Finding a solution to Indiana’s transportation and infrastructure needs has been an ongoing discussion. The need for improvements is both a safety and a money issue.
“Pavement is crumbling, rural bridge weight limits are in question and there are growing inadequacies of overpass height and road width, especially for county roads,” said Katrina Hall, INFB public policy director. “Farmers rely on these roads and bridges to transport their grain, livestock and equipment to and from their barns, fields and local grain elevators.”
This March, the General Assembly provided an influx of cash to shore up some of those needs, but as the 2016 session concluded, leadership in both houses made a commitment to return to the issue in 2017 to craft long-term, sustainable road funding solutions that will need to include “revenue enhancements,” also known as tax or user fee increases.
This coming session, House Speaker Brian Bosma and Senate President Pro Tempore David Long are expected to weigh multiple proposals, including the recommendations of the Funding Indiana’s Roads for a Stronger Safer Tomorrow Task Force, as well as the road funding plan that House Republicans offered last session.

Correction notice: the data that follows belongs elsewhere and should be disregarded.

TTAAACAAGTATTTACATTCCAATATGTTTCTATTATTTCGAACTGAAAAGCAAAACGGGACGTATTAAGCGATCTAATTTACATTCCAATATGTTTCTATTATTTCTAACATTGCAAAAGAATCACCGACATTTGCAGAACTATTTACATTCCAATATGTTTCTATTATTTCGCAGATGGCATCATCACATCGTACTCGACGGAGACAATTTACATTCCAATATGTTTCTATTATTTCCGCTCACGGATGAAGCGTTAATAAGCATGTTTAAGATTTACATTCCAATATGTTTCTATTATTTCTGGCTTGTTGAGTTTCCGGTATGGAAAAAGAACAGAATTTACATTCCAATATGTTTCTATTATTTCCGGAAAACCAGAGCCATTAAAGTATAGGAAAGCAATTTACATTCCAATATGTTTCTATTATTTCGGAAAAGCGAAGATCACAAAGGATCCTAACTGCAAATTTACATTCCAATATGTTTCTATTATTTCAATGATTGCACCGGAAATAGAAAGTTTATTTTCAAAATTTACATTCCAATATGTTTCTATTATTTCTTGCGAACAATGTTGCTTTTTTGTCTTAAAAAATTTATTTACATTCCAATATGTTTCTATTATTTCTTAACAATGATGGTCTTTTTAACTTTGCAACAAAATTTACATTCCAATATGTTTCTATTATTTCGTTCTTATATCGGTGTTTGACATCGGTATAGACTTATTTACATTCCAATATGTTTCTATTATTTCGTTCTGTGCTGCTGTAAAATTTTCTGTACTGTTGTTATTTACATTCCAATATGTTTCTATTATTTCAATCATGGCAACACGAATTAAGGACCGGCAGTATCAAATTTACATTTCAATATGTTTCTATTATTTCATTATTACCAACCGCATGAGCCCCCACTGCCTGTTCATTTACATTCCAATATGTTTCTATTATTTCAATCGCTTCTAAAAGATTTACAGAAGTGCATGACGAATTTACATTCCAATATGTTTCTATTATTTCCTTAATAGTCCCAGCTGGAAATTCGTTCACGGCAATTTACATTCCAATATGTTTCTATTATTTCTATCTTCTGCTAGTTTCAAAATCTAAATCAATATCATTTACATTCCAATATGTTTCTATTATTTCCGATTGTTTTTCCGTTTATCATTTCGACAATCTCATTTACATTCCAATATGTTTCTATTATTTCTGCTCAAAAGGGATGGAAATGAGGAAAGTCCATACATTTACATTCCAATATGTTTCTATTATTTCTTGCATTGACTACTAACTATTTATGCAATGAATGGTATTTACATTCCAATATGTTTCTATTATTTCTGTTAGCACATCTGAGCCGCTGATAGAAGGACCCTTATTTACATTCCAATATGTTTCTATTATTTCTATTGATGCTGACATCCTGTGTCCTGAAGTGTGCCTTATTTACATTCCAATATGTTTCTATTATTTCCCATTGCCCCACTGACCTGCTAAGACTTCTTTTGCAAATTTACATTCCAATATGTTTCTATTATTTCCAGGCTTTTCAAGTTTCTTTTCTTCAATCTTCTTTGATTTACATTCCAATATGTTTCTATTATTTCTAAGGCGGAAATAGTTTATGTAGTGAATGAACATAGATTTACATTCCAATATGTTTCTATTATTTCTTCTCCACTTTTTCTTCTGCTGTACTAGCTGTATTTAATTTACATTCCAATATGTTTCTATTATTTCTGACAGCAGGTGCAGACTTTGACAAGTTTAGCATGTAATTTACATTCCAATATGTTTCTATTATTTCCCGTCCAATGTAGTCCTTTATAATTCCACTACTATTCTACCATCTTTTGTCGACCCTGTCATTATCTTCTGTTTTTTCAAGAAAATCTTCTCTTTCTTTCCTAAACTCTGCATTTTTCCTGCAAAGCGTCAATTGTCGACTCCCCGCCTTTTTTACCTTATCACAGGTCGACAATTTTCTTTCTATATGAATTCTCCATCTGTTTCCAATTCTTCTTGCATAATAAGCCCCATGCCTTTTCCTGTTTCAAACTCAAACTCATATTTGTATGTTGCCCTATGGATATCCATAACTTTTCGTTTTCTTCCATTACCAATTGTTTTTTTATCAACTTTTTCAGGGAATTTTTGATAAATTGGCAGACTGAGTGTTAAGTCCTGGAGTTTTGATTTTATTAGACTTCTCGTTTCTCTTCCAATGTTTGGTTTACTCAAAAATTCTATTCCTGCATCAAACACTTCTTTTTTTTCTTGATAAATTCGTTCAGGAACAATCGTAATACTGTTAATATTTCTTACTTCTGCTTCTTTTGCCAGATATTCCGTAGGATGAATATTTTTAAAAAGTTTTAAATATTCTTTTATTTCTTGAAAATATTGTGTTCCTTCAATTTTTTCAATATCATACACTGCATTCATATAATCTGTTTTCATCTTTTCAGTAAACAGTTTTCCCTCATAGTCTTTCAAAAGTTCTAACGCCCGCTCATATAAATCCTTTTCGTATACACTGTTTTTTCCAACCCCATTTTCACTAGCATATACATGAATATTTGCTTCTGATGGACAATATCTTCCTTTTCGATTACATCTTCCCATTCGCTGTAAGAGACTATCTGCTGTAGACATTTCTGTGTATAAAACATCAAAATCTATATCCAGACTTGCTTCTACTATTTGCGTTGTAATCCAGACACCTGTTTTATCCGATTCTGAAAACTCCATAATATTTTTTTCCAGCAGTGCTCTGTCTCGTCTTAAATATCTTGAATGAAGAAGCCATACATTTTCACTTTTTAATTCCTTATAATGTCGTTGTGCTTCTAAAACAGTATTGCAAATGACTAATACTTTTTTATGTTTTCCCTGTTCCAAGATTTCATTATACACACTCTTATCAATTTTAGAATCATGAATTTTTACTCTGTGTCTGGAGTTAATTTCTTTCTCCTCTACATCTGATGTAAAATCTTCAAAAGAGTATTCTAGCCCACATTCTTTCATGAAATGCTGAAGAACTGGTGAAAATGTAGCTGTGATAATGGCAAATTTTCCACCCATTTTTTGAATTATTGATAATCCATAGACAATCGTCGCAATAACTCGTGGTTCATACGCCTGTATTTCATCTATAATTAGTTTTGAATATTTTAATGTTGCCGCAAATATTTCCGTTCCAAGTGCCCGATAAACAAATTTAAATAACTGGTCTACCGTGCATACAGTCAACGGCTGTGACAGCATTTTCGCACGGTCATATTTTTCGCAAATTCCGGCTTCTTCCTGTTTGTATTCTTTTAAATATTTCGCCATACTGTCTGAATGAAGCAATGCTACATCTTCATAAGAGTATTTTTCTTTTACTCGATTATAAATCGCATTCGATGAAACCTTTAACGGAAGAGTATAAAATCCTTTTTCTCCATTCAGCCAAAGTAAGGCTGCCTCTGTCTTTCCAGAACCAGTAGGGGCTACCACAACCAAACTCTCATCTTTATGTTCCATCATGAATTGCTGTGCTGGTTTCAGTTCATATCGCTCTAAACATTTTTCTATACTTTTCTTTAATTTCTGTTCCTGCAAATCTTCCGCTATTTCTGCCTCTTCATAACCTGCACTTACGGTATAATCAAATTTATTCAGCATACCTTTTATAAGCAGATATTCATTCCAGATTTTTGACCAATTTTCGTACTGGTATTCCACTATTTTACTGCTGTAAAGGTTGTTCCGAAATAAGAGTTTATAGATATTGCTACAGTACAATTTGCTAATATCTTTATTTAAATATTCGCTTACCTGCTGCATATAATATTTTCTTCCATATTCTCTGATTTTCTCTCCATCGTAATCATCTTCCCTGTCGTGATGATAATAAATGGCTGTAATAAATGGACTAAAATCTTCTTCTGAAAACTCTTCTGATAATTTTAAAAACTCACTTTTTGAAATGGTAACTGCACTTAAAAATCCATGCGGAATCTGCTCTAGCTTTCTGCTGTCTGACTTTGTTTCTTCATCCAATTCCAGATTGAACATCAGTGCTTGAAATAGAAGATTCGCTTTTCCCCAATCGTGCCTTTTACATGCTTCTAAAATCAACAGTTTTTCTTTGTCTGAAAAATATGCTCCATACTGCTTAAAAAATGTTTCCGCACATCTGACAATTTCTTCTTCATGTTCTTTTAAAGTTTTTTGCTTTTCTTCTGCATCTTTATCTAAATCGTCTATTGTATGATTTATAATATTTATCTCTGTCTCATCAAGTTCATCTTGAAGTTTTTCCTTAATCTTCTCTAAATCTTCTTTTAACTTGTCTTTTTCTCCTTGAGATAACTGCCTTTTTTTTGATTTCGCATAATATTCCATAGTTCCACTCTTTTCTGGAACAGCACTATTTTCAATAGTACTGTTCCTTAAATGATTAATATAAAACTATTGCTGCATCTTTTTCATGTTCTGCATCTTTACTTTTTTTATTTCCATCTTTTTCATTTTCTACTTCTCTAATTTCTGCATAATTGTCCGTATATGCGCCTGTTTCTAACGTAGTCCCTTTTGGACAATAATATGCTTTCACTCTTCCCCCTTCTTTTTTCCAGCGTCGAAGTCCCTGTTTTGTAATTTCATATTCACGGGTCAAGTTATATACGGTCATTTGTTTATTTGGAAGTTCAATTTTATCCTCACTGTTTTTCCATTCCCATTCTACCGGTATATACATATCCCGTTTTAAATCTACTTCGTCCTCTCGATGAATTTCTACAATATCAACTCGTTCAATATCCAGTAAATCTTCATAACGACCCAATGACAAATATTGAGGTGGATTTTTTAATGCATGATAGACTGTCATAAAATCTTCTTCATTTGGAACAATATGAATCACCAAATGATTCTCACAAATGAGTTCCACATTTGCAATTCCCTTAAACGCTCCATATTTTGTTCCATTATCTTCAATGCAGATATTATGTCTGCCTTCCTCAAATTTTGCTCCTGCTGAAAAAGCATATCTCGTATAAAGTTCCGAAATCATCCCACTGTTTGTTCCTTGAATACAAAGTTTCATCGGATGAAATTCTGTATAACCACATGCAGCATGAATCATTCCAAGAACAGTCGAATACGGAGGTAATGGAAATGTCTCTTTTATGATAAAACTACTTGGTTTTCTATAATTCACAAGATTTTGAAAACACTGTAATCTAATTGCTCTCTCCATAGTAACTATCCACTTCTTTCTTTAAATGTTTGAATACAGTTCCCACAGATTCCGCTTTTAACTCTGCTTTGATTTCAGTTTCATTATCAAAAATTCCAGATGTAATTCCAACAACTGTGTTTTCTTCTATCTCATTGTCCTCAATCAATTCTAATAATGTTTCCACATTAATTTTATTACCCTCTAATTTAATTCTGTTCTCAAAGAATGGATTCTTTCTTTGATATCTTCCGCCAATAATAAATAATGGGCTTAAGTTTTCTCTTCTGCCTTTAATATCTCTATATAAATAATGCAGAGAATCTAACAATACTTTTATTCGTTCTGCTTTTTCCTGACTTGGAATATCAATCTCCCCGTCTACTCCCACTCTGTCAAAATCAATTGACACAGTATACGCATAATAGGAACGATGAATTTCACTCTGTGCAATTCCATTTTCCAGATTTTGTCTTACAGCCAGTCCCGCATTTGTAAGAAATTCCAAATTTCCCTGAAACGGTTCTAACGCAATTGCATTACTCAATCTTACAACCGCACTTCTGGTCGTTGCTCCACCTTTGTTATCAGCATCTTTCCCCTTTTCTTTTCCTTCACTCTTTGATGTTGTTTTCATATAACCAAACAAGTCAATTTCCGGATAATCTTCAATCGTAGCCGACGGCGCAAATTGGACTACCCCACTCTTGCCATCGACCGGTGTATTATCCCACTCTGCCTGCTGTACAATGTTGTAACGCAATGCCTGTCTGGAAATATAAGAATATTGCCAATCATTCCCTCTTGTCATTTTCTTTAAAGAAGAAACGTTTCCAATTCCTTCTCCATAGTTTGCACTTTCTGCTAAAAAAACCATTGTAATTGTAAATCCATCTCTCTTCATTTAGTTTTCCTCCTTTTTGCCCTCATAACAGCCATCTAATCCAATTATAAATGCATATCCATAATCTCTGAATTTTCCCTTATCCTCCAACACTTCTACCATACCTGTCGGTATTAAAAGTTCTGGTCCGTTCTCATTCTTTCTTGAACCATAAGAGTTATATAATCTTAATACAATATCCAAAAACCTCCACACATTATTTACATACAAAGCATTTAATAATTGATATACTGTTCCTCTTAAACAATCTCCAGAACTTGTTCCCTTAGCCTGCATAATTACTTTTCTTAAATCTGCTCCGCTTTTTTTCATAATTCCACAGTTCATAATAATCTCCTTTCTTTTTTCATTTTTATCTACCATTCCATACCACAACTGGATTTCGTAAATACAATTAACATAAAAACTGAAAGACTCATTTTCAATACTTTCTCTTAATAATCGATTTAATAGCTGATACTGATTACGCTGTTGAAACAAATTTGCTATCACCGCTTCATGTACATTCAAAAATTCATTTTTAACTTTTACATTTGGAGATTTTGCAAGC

As auto manufacturers have improved the miles-per-gallon capabilities of vehicles, gas tax revenue has decreased because drivers are filling their tanks less frequently. To make up for the unintended consequences of automobile innovations resulting from Corporate Average Fuel Economy standards set by the EPA, state lawmakers will likely consider several possible solutions, including indexing the gas tax in order to keep pace with inflation.
“Everything is on the table,” said Justin Schneider, INFB’s director of state government relations. “INFB supports a wide variety of options, so long as they are data-driven.”
INFB state policy (Section 609.01) indicates support for the concept of a data-driven solution for long-term road funding. It urges the General Assembly to find ways to raise more funding for state and local roads and bridges in addition to raising fuel taxes and shifting current sales tax on fuel for road construction and maintenance.
The policy book also specifies that any additional user tax (e.g. fuel, tire, registration, wheel, etc.) should be used exclusively for road construction and maintenance.